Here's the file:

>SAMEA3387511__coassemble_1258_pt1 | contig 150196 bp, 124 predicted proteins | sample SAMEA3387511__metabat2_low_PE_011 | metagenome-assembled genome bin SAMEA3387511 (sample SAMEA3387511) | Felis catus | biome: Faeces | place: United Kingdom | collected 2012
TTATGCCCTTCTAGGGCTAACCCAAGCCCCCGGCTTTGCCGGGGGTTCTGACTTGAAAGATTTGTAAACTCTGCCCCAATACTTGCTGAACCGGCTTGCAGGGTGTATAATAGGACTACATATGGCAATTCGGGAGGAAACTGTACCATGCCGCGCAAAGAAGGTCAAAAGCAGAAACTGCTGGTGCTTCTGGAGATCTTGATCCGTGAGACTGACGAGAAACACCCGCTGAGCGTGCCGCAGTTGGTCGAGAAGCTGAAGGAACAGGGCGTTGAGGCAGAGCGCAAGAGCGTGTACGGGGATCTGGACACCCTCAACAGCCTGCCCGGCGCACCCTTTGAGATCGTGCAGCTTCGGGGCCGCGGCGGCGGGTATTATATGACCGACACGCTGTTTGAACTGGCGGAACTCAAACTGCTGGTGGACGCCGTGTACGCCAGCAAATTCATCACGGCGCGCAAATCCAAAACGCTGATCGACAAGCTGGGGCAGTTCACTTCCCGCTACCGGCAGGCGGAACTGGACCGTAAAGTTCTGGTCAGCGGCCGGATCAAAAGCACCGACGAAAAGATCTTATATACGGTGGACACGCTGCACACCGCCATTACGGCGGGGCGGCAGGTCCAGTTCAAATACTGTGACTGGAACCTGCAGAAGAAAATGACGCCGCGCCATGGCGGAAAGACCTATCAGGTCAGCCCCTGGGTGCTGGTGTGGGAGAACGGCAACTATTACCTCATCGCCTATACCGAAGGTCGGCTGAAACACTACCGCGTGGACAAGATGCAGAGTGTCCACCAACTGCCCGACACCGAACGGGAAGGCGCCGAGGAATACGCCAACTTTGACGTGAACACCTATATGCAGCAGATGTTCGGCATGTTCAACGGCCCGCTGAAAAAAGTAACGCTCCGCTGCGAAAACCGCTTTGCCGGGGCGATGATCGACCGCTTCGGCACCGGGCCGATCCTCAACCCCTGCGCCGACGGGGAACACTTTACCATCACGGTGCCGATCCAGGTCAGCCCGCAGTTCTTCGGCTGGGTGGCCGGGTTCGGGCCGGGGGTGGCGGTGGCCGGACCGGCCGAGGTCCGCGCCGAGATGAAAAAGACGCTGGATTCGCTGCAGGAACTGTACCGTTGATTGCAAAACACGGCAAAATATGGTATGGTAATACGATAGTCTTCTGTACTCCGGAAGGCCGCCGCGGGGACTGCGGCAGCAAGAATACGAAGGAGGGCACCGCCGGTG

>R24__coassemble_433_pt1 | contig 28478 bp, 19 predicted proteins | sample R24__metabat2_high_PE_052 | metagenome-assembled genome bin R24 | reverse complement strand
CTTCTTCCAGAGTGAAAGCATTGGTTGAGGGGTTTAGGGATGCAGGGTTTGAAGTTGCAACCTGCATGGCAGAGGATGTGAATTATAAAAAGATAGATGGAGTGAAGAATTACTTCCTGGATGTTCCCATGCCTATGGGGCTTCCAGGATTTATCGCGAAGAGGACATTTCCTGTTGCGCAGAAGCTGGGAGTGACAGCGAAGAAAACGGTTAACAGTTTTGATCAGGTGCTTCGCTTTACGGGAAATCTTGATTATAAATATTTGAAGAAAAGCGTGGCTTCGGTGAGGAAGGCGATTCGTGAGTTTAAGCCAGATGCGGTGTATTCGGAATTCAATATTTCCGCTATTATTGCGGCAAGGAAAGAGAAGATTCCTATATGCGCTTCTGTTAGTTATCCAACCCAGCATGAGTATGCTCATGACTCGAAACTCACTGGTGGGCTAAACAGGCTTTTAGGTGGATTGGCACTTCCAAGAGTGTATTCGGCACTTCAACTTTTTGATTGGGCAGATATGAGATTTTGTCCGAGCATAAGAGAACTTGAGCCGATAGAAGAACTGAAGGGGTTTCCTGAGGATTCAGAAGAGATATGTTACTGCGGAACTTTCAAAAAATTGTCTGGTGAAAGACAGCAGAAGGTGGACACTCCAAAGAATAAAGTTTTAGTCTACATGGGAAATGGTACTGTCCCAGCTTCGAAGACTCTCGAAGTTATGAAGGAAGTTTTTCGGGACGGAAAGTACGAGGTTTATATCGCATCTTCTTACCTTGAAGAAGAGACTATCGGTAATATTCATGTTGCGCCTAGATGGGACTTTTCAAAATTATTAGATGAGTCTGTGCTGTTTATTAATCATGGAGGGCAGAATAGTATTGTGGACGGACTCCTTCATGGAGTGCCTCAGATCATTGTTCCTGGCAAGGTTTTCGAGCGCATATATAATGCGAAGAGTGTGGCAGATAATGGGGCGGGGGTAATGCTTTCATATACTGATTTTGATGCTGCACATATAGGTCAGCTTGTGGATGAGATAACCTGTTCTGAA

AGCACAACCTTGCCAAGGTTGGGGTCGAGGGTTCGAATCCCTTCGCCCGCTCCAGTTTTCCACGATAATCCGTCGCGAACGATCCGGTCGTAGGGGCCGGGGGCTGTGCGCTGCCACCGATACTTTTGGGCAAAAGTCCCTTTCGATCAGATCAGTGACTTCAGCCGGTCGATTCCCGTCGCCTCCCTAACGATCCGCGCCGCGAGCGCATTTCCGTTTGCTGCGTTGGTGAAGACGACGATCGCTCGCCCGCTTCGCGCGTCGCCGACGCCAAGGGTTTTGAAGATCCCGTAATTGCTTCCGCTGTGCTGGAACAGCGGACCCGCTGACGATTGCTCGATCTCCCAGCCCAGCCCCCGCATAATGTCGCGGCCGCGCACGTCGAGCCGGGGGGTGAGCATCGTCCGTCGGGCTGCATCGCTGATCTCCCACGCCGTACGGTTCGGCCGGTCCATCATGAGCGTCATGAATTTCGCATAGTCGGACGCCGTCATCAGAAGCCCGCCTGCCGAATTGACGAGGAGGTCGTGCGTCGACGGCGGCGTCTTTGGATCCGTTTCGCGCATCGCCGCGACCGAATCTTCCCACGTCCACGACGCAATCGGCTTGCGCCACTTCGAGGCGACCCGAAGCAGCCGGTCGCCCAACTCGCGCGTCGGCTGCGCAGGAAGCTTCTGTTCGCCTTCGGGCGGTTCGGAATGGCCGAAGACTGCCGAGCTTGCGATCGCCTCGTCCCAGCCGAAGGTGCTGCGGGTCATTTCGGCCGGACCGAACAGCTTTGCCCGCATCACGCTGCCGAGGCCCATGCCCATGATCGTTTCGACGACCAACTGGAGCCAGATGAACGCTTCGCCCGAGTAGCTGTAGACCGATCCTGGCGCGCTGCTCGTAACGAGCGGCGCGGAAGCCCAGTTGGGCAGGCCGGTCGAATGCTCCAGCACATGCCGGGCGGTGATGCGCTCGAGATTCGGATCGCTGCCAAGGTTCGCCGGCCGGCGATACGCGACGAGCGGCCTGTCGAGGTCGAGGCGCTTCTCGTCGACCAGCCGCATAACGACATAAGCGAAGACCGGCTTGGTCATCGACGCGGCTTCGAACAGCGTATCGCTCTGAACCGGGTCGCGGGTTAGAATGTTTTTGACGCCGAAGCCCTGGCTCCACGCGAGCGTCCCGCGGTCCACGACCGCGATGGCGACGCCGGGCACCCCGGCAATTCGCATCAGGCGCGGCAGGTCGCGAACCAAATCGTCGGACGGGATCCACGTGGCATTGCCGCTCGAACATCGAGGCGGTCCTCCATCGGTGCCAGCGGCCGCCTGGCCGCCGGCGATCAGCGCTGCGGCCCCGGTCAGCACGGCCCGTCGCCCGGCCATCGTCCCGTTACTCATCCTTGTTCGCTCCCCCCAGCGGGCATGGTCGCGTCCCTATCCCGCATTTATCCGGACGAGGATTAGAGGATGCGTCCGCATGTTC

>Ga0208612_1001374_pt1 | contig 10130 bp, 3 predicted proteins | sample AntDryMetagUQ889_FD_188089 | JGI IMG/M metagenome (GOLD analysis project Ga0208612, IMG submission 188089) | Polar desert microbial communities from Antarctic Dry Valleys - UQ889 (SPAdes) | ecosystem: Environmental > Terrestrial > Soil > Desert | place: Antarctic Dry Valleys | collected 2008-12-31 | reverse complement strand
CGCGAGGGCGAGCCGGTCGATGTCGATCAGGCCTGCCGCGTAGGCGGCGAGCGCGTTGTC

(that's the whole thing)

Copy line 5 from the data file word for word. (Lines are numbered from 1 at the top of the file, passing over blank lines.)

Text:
AGCACAACCTTGCCAAGGTTGGGGTCGAGGGTTCGAATCCCTTCGCCCGCTCCAGTTTTCCACGATAATCCGTCGCGAACGATCCGGTCGTAGGGGCCGGGGGCTGTGCGCTGCCACCGATACTTTTGGGCAAAAGTCCCTTTCGATCAGATCAGTGACTTCAGCCGGTCGATTCCCGTCGCCTCCCTAACGATCCGCGCCGCGAGCGCATTTCCGTTTGCTGCGTTGGTGAAGACGACGATCGCTCGCCCGCTTCGCGCGTCGCCGACGCCAAGGGTTTTGAAGATCCCGTAATTGCTTCCGCTGTGCTGGAACAGCGGACCCGCTGACGATTGCTCGATCTCCCAGCCCAGCCCCCGCATAATGTCGCGGCCGCGCACGTCGAGCCGGGGGGTGAGCATCGTCCGTCGGGCTGCATCGCTGATCTCCCACGCCGTACGGTTCGGCCGGTCCATCATGAGCGTCATGAATTTCGCATAGTCGGACGCCGTCATCAGAAGCCCGCCTGCCGAATTGACGAGGAGGTCGTGCGTCGACGGCGGCGTCTTTGGATCCGTTTCGCGCATCGCCGCGACCGAATCTTCCCACGTCCACGACGCAATCGGCTTGCGCCACTTCGAGGCGACCCGAAGCAGCCGGTCGCCCAACTCGCGCGTCGGCTGCGCAGGAAGCTTCTGTTCGCCTTCGGGCGGTTCGGAATGGCCGAAGACTGCCGAGCTTGCGATCGCCTCGTCCCAGCCGAAGGTGCTGCGGGTCATTTCGGCCGGACCGAACAGCTTTGCCCGCATCACGCTGCCGAGGCCCATGCCCATGATCGTTTCGACGACCAACTGGAGCCAGATGAACGCTTCGCCCGAGTAGCTGTAGACCGATCCTGGCGCGCTGCTCGTAACGAGCGGCGCGGAAGCCCAGTTGGGCAGGCCGGTCGAATGCTCCAGCACATGCCGGGCGGTGATGCGCTCGAGATTCGGATCGCTGCCAAGGTTCGCCGGCCGGCGATACGCGACGAGCGGCCTGTCGAGGTCGAGGCGCTTCTCGTCGACCAGCCGCATAACGACATAAGCGAAGACCGGCTTGGTCATCGACGCGGCTTCGAACAGCGTATCGCTCTGAACCGGGTCGCGGGTTAGAATGTTTTTGACGCCGAAGCCCTGGCTCCACGCGAGCGTCCCGCGGTCCACGACCGCGATGGCGACGCCGGGCACCCCGGCAATTCGCATCAGGCGCGGCAGGTCGCGAACCAAATCGTCGGACGGGATCCACGTGGCATTGCCGCTCGAACATCGAGGCGGTCCTCCATCGGTGCCAGCGGCCGCCTGGCCGCCGGCGATCAGCGCTGCGGCCCCGGTCAGCACGGCCCGTCGCCCGGCCATCGTCCCGTTACTCATCCTTGTTCGCTCCCCCCAGCGGGCATGGTCGCGTCCCTATCCCGCATTTATCCGGACGAGGATTAGAGGATGCGTCCGCATGTTC